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Macroprudential policy

Macroprudential policy aims to reduce the likelihood of a financial crisis by restraining excessive lending during upturns (booms) and making banks and households more resilient during downturns (busts). It focuses on risks to the financial system as a whole and complements our baseline prudential policies, which apply to individual banks.

How macroprudential policy works

Our short video ‘Booms, busts and the way between’ explains the role of macroprudential policy and the tools we have to smooth out boom-bust cycles.

Audio: One of the lessons we learned following the global financial crisis is the capacity for boom bust cycles in economies to turn into really bad busts and for those cycles to create real damage for both the financial systems and the economy.

Macro prudential policy is another part of our prudential policy framework.

Firstly, it's about building the resilience of the financial system so that if risk is building up, if there is extra risk being taken on by households and businesses, that the financial system and financial institutions have the ability to withstand the cycle when it turns from boom to bust. That's the first objective.

The second objective is really about trying to dampen some of the buildup in that risk to begin with. It may be around trying to dampen rapid growth in credit, rapid growth in house prices, or rapid growth in other asset prices that might be behind the buildup in risk that we're seeing in the financial system.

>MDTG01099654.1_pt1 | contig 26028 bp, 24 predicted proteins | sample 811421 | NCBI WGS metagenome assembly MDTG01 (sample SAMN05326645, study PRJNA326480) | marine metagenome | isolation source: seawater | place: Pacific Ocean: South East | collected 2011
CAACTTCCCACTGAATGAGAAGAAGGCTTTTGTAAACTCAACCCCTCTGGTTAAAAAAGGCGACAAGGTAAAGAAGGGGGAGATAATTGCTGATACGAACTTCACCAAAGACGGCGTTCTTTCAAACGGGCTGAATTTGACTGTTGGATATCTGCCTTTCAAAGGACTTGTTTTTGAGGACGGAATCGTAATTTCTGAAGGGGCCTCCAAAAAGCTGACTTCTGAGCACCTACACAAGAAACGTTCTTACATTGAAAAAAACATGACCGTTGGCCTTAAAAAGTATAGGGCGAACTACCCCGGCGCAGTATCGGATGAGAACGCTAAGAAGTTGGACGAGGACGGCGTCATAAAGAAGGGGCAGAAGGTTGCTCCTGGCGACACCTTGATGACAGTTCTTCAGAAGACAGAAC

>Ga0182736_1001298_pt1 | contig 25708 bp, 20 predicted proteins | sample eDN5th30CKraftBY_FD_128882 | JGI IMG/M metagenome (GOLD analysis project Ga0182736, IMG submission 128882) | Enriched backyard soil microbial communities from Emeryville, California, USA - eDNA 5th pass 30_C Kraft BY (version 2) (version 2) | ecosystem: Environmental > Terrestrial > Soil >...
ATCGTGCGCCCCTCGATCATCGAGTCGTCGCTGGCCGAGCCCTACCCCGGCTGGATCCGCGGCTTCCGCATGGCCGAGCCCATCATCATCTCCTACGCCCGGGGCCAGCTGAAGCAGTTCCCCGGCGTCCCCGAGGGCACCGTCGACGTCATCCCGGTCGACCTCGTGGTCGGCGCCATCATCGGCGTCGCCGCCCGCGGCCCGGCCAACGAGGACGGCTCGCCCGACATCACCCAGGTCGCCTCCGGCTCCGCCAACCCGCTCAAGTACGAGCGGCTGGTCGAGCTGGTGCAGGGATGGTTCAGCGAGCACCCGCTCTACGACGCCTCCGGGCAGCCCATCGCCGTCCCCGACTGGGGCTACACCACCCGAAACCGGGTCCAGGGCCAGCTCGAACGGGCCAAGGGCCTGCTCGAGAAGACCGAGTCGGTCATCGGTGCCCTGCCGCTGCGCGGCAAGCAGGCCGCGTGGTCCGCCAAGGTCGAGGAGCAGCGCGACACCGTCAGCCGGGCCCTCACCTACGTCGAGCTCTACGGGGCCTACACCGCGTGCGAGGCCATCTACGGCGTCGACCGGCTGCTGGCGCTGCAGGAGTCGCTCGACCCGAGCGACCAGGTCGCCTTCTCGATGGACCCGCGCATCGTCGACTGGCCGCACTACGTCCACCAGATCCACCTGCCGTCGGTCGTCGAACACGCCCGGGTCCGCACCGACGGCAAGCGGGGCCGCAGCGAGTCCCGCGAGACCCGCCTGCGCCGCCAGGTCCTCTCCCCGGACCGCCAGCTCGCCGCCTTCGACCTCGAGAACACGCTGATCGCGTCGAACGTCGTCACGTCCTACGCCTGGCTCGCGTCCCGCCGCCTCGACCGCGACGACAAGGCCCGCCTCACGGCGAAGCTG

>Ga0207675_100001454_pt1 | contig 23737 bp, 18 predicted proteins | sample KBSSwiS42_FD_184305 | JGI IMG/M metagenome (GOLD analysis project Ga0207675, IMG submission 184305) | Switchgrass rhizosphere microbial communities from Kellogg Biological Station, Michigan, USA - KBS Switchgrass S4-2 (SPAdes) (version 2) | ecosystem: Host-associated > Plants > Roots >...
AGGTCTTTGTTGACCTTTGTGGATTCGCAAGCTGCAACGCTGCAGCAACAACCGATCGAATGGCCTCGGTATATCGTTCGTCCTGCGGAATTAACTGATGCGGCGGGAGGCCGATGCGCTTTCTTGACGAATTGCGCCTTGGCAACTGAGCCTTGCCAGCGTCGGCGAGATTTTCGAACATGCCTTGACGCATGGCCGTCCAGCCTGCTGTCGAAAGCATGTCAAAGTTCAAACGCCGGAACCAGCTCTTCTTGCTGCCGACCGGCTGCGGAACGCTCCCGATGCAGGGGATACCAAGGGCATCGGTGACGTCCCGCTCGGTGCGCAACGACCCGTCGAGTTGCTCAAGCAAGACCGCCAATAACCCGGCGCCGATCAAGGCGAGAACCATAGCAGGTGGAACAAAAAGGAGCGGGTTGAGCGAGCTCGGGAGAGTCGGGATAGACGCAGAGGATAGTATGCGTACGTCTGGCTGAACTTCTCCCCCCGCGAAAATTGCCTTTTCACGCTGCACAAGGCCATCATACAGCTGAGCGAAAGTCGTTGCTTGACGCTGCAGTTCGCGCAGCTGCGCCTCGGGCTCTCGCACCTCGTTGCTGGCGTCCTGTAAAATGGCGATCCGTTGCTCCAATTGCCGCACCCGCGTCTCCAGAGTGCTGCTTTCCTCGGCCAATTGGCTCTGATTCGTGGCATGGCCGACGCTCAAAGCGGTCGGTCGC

One of the biggest examples of a boom bust cycle that we've had here in New Zealand would be the commercial property and share market crash that we saw in the late 1980s.

Of course in the lead up to the crash, share markets were rising rapidly, high levels of construction of commercial properties and very rapid increases in commercial property prices. The share market crash came along, commercial property prices plunged and we saw the sector rapidly coming under water and a lot of pressure put back on the financial system as a result of that.

Really macro prudential policy is about managing that risk, trying to ensure that the system is more stable through the cycle if you like.

There are 4 tools in the Reserve Bank's macro prudential policy tool kit.

The first is known as the counter-cyclical capital buffer. This is really where we would require the banks to hold an extra margin of capital during the boom part of the cycle so that when the boom turns to bust, if in fact it does, the banks have an extra margin of capital that they can then call on to meet loan losses.

The second one is known as the sectorial capital overlay and this is very similar to a counter-cyclical capital buffer but it's really about holding extra capital against a particular sector that the banks might be leaning to, for example the household sector, the farming sector, or potentially the commercial property sector. Again, very much about providing resilience but in a more targeted fashion.